Big Tech Logs Worst Three-Day Drop Since February: Markets Wrap

US stocks fell for the third straight day as a global bond market selloff intensified and tamped down enthusiasm for growth-oriented tech giants.

(Bloomberg) — US stocks fell for the third straight day as a global bond market selloff intensified and tamped down enthusiasm for growth-oriented tech giants.  

The Nasdaq 100 fell 3.2% in its worst three-day slide since February. Investors are losing faith that the Federal Reserve is done raising interest rates after minutes from the last meeting suggested officials are considering tighter policy. The 10-year Treasury yield rose as high as 4.33% within a few basis points of its 2022 highs. 

So far the stock slump has been more muted than similar eras of elevated real rates, according to Tom Garretson, a senior portfolio strategist with RBC Wealth Management.

“Tech stocks — and certainly equities broadly — are feeling the weight of rising real yields, but thus far not to the extent that we have seen during past episodes of rising yields,” Garretson said in an interview. “During past periods over the last three years of similar rises in real yields, we have seen tech pull back by about 7% to 15%.”

Data from before the New York market opened showed the labor market remains healthy, doing little to change the narrative that more Fed tightening may be in store. 

“This week’s data hasn’t given them any reason to let their guard down,” said Mike Loewengart at Morgan Stanley Global Investment Office. “With housing starts, retail sales, and jobless claims all reinforcing the picture of a robust economy, another rate hike can’t be ruled out, even if the Fed remains on hold next month.”

Wall Street’s fear gauge, the Cboe Volatility Index or VIX, touched 18 for the first time in seven sessions. The VIX hasn’t reached above 30 — a level considered a sign of heightened volatility — since a series of bank failures rocked the market in March.

Investors will soon be turning to next week’s gathering of policy makers at Jackson Hole in Wyoming to gauge Fed sentiment. 

The moves across bond markets have been sharp and swift this week. Treasuries have been a key driver of the global debt selloff as resilience of the world’s largest economy defies expectations that a run of Federal Reserve interest-rate hikes would spark a recession.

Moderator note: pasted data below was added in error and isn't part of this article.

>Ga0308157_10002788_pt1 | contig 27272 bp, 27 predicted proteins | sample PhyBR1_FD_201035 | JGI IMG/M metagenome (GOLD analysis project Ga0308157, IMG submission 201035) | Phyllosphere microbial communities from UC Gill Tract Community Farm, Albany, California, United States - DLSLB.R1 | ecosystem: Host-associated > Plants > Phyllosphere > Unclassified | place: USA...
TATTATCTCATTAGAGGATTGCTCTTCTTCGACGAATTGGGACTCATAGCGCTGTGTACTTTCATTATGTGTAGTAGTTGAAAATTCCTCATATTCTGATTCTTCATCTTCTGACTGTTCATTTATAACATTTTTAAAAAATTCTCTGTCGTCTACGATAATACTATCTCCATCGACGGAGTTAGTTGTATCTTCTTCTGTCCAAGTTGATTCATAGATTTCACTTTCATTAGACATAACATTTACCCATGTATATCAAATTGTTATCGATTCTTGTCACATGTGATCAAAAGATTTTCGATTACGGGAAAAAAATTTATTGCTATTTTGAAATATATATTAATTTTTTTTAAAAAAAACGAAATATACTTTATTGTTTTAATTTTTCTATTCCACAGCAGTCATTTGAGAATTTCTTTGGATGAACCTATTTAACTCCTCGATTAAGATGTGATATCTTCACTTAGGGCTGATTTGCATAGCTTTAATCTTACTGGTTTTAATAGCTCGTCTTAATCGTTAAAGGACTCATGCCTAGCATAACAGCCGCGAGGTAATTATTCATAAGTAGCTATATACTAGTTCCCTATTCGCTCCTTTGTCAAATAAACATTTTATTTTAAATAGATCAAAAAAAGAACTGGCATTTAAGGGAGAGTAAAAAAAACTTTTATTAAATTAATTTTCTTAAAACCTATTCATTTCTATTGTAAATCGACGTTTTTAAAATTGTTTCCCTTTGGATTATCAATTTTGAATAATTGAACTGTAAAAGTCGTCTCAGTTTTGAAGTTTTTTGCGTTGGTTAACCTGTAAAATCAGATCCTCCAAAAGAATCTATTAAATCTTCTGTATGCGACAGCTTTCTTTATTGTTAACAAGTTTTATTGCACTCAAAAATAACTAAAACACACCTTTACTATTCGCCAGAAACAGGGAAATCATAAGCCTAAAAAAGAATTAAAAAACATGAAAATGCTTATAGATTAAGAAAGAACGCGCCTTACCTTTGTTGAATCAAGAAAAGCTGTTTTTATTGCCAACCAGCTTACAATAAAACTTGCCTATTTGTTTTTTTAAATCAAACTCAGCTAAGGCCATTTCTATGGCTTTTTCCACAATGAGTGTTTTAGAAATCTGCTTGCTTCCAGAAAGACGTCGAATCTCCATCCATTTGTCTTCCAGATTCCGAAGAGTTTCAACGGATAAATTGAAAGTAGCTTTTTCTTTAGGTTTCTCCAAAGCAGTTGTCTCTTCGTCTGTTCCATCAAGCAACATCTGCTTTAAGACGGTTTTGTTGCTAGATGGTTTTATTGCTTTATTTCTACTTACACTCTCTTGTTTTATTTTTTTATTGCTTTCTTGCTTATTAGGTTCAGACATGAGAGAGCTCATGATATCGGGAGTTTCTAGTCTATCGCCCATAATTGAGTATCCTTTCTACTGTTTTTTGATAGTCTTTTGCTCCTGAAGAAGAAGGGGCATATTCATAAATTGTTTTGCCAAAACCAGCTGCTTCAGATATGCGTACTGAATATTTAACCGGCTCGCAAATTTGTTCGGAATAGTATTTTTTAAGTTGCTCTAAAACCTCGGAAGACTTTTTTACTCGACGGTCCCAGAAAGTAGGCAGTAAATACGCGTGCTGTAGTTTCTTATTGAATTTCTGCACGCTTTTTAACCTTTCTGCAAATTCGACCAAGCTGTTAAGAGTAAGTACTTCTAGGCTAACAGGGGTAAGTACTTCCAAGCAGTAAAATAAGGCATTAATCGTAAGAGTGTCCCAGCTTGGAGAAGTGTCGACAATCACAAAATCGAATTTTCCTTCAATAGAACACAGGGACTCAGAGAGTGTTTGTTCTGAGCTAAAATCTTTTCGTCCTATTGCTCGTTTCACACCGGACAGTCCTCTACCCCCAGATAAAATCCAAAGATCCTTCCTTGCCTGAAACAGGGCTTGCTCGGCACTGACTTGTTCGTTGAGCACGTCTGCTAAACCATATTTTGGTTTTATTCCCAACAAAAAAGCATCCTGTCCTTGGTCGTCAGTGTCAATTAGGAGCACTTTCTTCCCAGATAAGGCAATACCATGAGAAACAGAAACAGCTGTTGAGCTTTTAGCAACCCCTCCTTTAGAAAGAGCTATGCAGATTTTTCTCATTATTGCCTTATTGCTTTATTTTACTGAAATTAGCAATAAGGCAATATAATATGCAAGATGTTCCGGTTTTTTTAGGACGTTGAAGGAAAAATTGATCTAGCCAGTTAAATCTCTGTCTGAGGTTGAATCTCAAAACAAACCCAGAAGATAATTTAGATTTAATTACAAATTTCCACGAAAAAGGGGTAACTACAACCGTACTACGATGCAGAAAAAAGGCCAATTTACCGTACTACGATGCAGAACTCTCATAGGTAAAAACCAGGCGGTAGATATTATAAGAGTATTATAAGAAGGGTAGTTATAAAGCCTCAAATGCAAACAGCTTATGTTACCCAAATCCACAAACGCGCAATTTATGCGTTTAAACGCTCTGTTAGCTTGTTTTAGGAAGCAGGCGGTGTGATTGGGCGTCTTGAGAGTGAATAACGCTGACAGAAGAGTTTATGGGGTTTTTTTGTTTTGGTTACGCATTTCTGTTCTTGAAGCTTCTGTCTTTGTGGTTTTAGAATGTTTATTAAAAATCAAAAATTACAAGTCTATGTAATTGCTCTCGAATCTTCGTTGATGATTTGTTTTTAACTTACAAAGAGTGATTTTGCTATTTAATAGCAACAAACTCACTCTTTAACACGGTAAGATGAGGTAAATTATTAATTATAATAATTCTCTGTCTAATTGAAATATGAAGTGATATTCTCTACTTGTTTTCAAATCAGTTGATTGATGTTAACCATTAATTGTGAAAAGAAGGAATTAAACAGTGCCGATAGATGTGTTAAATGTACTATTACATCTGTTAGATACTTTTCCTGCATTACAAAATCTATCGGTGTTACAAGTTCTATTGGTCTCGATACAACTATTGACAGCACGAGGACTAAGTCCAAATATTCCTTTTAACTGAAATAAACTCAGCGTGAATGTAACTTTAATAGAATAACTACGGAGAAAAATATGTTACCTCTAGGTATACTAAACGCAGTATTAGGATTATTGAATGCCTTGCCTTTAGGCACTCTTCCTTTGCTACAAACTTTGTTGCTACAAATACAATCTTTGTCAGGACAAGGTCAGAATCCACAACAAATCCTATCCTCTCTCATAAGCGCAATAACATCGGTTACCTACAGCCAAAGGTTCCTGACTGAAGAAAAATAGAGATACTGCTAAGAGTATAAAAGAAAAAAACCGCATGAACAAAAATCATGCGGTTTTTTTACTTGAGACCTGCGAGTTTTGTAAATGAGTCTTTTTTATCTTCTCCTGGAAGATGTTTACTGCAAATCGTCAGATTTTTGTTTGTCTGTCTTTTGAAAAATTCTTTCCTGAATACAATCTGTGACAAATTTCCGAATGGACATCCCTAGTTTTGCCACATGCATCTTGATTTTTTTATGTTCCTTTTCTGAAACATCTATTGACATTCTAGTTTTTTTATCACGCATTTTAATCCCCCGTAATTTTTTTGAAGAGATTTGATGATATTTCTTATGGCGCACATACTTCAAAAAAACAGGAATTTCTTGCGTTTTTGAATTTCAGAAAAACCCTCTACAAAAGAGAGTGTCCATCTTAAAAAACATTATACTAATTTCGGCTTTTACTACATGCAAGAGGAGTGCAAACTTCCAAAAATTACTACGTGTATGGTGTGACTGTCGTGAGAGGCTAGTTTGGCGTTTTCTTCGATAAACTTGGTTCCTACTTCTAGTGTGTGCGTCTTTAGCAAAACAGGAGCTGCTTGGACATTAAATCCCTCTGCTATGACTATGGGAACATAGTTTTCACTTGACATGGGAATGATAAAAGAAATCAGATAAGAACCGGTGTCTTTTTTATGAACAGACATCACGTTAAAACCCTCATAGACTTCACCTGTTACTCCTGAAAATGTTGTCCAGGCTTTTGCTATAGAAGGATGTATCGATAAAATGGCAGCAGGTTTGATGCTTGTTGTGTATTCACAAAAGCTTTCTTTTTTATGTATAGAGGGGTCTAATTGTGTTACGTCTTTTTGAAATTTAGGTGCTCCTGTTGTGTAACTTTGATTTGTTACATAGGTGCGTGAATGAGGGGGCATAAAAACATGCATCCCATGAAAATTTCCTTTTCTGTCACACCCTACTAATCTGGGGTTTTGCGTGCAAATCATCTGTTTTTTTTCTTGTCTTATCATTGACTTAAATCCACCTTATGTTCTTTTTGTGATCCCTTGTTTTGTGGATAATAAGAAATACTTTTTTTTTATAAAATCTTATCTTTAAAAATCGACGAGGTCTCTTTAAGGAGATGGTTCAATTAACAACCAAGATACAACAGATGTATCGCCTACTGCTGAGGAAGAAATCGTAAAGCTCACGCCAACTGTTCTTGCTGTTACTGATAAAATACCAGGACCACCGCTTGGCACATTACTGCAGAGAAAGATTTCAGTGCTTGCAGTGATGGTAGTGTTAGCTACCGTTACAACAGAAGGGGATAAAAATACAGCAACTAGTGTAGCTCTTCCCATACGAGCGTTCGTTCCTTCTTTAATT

Read More: Global Yields March to 15-Year Highs as Rate-Hike Worries Build

“Our baseline is the Fed will not likely alter rates at the next meeting but the following meeting decision is yet to be determined,” Jeffrey Roach, chief economist at LPL Financial, wrote. “Treasury yields are hitting new highs as investors reset expectations about long-term inflation.”

In the UK, the surge in gilt yields comes after sticky inflation and strong wage data boosted investor bets that the Bank of England will need to raise interest rates further to 6% and keep them high for longer. Japan’s 20-year bond yield surged after a debt auction drew tepid investor demand.

China also continued to weigh on sentiment. The picture emerging from property agents and private data providers suggest the slump in the real estate market may be worse than official reports show. 

China ramped up its efforts to stem losses in its currency on Thursday by offering the most forceful guidance since October through its daily reference rate for the managed currency. Authorities told state-owned banks to step up intervention in the currency market this week, in a push to prevent a surge in yuan volatility, according to people familiar with the matter.

Meanwhile, the dollar took a breather from a five-day climb while the pound continued to outperform. Crude halted a three-day drop.

Key events this week

  • Eurozone CPI, Friday

Some of the main moves in markets:


  • The S&P 500 fell 0.8% as of 4:01 p.m. New York time
  • The Nasdaq 100 fell 1.1%
  • The Dow Jones Industrial Average fell 0.8%
  • The MSCI World index fell 0.8%


  • The Bloomberg Dollar Spot Index was little changed
  • The euro was little changed at $1.0871
  • The British pound rose 0.1% to $1.2745
  • The Japanese yen rose 0.4% to 145.77 per dollar


  • Bitcoin fell 3.7% to $27,872.76
  • Ether fell 3.9% to $1,736.64


  • The yield on 10-year Treasuries advanced four basis points to 4.29%
  • Germany’s 10-year yield advanced six basis points to 2.71%
  • Britain’s 10-year yield advanced 10 basis points to 4.75%


  • West Texas Intermediate crude rose 0.9% to $80.06 a barrel
  • Gold futures fell 0.5% to $1,919.30 an ounce

This story was produced with the assistance of Bloomberg Automation.

–With assistance from Alex Nicholson, Richard Henderson and Alice Gledhill.

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